Woods’ Ryder Cup chances depend on 3 tournaments
SOUTHPORT, England (AP) — Ryder Cup captain Tom Watson says Tiger Woods will be on the U.S. team if he’s healthy and playing well.
But what if he’s healthy and not playing at all?
Woods is at No. 209 in the FedEx Cup and needs to get to No. 125 to qualify for the playoffs. This next month of three tournaments — the British Open, Bridgestone Invitational and U.S. PGA Championship — ultimately will decide if he’s in Gleneagles for the Ryder Cup in the last weekend in September.
“He’ll be considered less of a pick then if he didn’t have a track record going into the Ryder Cup,” Watson said last week. “He’d be the first to tell you, ‘I haven’t been playing.’ How he’s been playing and if he’s healthy, those are the two factors that I’ll weigh in choosing him. That’s just common sense, in my opinion.”
Here’s a common-sense way to look at the next month:
—If Woods qualifies for the FedEx Cup playoffs, he’s on the team. He’ll have played good golf to get there.
—Even if he comes close to the playoffs, Watson might consider that reasonable form to be one of three picks.
—If he doesn’t feature in any of the three tournaments, and doesn’t come close to making the playoffs, Woods will have two weeks out of golf (unless he chooses to play a Web.com Tour event) before Watson has to make his picks.
“I’ll be watching Tiger as he plays,” Watson said. “He’ll be playing at The Open Championship. Hope to get together with him there and tell him my feelings. ... Right now, he’s way down the list as far as points. But who wouldn’t pick Tiger Woods to be on your Ryder Cup team? That is the question to everybody. Who wouldn’t pick him?”
Fred Couples reached that conclusion three years ago for the Presidents Cup, except the timetable was different. Woods missed two majors in 2011 because of injuries and didn’t qualify for the playoffs. Couples declared him to be on the team a month before making his picks.
“There is no reason for me to wait,” Couples said. “He’s the best player in the world forever.”
Those matches, however, were not played until November. Watson might not have that luxury.
STACY’S MEMENTO: Stacy Lewis keeps most of her old golf clubs in the garage at home in Florida, except for three special clubs that are upstairs in a Solheim Cup bag.
One is her 5-iron that she hit into the 17th hole at St. Andrews last year, the signature shot of her victory in the Women’s British Open. The other two are putters that produced wins — except one of those putters wasn’t meant to be there.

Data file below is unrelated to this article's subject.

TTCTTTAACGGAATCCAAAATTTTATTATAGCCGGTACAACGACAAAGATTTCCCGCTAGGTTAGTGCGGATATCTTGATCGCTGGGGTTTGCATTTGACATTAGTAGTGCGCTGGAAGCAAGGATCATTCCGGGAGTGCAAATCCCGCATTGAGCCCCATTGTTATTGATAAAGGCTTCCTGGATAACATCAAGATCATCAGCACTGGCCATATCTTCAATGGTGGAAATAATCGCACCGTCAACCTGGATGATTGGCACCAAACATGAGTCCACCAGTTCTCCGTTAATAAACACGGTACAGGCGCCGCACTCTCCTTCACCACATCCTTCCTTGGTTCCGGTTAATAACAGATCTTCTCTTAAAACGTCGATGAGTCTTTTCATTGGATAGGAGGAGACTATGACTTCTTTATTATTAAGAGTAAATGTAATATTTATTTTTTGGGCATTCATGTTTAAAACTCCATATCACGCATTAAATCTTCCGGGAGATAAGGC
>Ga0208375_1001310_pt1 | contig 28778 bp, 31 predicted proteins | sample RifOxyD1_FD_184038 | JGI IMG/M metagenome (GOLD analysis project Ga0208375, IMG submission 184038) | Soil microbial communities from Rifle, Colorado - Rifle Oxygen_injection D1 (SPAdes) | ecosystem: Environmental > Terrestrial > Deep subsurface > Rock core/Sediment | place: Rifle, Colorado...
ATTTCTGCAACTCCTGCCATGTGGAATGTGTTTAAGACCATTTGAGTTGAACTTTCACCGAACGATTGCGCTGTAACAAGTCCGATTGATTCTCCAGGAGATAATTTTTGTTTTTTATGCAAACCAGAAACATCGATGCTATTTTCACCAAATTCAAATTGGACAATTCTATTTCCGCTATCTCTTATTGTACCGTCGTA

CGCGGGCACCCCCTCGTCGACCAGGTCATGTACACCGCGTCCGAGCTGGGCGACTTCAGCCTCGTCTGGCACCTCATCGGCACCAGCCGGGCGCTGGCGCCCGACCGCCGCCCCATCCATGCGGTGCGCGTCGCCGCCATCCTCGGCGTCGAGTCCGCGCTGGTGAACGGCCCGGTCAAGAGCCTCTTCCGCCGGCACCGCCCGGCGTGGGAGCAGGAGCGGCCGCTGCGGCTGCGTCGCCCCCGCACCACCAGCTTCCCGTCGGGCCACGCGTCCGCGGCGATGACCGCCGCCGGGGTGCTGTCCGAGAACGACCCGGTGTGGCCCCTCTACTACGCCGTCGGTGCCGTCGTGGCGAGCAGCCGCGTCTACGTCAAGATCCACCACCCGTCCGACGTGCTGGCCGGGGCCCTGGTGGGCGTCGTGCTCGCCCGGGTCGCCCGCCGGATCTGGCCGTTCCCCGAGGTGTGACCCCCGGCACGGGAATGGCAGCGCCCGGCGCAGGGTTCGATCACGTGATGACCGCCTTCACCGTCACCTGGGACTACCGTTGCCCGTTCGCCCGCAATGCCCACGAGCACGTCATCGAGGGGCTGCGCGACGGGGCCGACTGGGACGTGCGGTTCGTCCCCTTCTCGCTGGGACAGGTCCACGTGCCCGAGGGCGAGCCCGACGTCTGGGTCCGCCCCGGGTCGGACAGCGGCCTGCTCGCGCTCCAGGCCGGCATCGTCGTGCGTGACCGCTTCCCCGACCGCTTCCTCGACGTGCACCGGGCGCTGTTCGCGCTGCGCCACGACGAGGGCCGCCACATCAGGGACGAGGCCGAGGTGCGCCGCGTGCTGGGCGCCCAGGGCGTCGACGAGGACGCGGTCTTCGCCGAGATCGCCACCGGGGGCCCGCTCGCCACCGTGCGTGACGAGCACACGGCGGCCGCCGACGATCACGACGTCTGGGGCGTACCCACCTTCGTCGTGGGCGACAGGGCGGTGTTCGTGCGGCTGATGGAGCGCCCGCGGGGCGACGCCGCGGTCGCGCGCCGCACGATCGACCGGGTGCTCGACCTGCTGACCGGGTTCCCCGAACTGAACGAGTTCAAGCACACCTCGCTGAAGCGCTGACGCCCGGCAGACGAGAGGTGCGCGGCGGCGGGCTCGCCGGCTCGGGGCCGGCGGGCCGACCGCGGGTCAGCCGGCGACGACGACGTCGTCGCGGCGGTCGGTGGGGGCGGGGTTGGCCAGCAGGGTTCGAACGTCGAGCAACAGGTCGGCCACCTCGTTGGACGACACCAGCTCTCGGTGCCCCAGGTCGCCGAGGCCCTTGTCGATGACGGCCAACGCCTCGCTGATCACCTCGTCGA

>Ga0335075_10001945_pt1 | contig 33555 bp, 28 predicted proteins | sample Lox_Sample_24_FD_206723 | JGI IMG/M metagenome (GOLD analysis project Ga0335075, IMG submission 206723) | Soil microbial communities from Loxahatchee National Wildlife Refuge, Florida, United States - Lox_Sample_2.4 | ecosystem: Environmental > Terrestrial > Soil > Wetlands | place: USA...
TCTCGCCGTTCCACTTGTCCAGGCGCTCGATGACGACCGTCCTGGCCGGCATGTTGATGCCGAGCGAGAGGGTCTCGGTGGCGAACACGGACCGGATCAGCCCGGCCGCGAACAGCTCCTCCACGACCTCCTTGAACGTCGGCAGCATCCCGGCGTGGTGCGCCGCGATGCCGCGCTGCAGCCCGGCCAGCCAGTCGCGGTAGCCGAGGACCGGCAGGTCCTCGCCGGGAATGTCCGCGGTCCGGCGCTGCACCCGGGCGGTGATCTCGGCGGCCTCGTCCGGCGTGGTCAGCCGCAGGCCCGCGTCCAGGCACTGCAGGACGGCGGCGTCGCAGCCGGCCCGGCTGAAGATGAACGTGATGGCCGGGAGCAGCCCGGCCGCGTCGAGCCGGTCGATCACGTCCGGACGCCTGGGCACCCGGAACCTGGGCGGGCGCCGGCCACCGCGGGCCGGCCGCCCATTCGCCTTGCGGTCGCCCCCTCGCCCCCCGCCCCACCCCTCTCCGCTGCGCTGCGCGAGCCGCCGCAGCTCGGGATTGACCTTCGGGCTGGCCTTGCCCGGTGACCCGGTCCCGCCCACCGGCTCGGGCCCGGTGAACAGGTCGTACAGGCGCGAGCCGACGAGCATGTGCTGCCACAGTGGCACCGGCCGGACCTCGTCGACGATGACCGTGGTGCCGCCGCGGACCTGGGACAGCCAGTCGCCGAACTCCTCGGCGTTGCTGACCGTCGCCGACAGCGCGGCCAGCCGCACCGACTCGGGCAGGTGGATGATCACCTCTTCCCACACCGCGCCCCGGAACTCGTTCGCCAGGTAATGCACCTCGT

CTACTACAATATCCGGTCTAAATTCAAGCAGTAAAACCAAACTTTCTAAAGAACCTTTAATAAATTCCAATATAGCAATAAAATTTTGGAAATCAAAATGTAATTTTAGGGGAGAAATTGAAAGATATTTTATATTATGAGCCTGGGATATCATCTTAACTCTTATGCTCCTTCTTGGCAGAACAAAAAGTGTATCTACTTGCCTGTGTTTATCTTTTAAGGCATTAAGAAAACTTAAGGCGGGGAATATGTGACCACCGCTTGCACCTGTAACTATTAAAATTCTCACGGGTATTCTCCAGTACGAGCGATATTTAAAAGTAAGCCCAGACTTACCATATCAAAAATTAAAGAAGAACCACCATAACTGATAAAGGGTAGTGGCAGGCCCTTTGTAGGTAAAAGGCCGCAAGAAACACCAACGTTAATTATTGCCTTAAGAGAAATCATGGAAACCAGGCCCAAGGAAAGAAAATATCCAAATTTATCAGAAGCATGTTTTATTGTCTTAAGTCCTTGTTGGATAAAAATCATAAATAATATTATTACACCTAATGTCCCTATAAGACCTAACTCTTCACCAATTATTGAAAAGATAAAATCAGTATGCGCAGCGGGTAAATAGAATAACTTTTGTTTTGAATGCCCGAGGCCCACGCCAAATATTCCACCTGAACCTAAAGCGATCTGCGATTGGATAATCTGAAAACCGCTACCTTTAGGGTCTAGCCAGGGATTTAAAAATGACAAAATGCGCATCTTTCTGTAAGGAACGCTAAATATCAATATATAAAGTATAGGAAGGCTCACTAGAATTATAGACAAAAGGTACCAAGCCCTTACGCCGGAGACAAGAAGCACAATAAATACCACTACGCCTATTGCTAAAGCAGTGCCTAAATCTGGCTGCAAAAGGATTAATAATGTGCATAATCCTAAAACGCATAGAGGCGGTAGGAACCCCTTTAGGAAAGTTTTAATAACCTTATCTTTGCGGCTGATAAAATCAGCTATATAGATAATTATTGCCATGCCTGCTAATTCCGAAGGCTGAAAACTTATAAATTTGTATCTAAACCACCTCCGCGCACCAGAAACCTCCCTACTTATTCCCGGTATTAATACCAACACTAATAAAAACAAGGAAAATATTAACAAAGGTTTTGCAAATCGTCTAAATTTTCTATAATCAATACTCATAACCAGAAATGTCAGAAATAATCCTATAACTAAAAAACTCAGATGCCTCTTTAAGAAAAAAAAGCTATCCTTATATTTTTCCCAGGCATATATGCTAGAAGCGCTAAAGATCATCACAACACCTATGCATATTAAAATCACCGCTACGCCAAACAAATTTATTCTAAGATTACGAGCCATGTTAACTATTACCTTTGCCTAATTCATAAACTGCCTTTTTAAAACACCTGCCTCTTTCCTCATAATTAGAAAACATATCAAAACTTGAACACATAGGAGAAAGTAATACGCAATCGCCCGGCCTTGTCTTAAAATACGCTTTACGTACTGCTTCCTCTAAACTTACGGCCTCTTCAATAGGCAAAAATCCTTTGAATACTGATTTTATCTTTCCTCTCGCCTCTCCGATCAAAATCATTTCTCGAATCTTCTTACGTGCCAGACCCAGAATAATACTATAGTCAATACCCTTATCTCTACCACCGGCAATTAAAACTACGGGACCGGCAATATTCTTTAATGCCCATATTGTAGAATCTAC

The first putter is what she used to win the Kraft Nabisco Championship for her first major, and then she eventually changed putters.
As for the other?
“And then the one I had for most my wins — all of my wins — in 2012, I decided to bend,” she said. “I was able to bend it back, but it was not quite right.”
The smile suggested there was more to the story, and there was.
The putter was not bent for technical reasons.
“This was an ‘accident’ bend,” she said.
Toward the end of last year at the Lorena Ochoa Invitational, Lewis was going through a spell of mediocre putting when she walked off the fourth green and slammed her putter against the bag.
On the next hole, she noticed it was bent and she could no longer use a damaged club. She went to a sand wedge to putt with the leading edge, eventually switched to a pitching wedge and even made a couple of 20-footers. She went to a pro shop and found an Odyssey putter — the Callaway staff estimated it to be 8 years old — and had it prepared to her specifications. Lewis went on to tie for second.
She learned to putt with a wedge in an emergency. She has not slammed her putter against the bag since. And while she was sentimental toward that bent putter, the new one is working out OK. Lewis already has won three times this year and is No. 1 in the world.
OPEN PRIZE MONEY: The British Open will have the largest purse in major championship history, a record that will last for all of three weeks.
Part of that is because of a strong exchange rate in the UK, which currently is about $1.71 per British sterling.
The Open has increased its prize fund to 5.4 million pounds, which is about $9.24 million and nearly $250,000 higher than the U.S. Open and Masters this year ($9 million each). That will be topped at the U.S. PGA Championship, which this year features a $10 million purse.
The winner of The Open will receive 975,000, or about $1.67 million.
RYO IN THE CLUTCH: Ryo Ishikawa won last week on the Japan Golf Tour for the first time in 20 months, and his timing could not have been better.
By defeating Koumei Oda in a playoff, Ishikawa moved up to No. 76 in the world ranking.
The ranking this week is used as the alternate list for the British Open, and when Steve Stricker withdrew on Tuesday, Ishikawa took his spot at Royal Liverpool.
Ross Fisher is the next alternate, followed by David Hearn of Canada, Daniel Summerhays and Seung-yul Noh of South Korea.
DIVOTS:. The R&A has appointed Mark Lawrie as its director in Latin America, where he will be involved with the Latin America Amateur Championship. He previously was head of the Argentina Golf Association. The Latin America Amateur is run by the R&A, Augusta National and the USGA. ... Brendon Todd has five top 10s in his last six tournaments, starting with his win at the Bryon Nelson Championship. The exception was a tie for 17th in the U.S. Open.
STAT OF THE WEEK: The last three British Open champions played in the Scottish Open the previous week.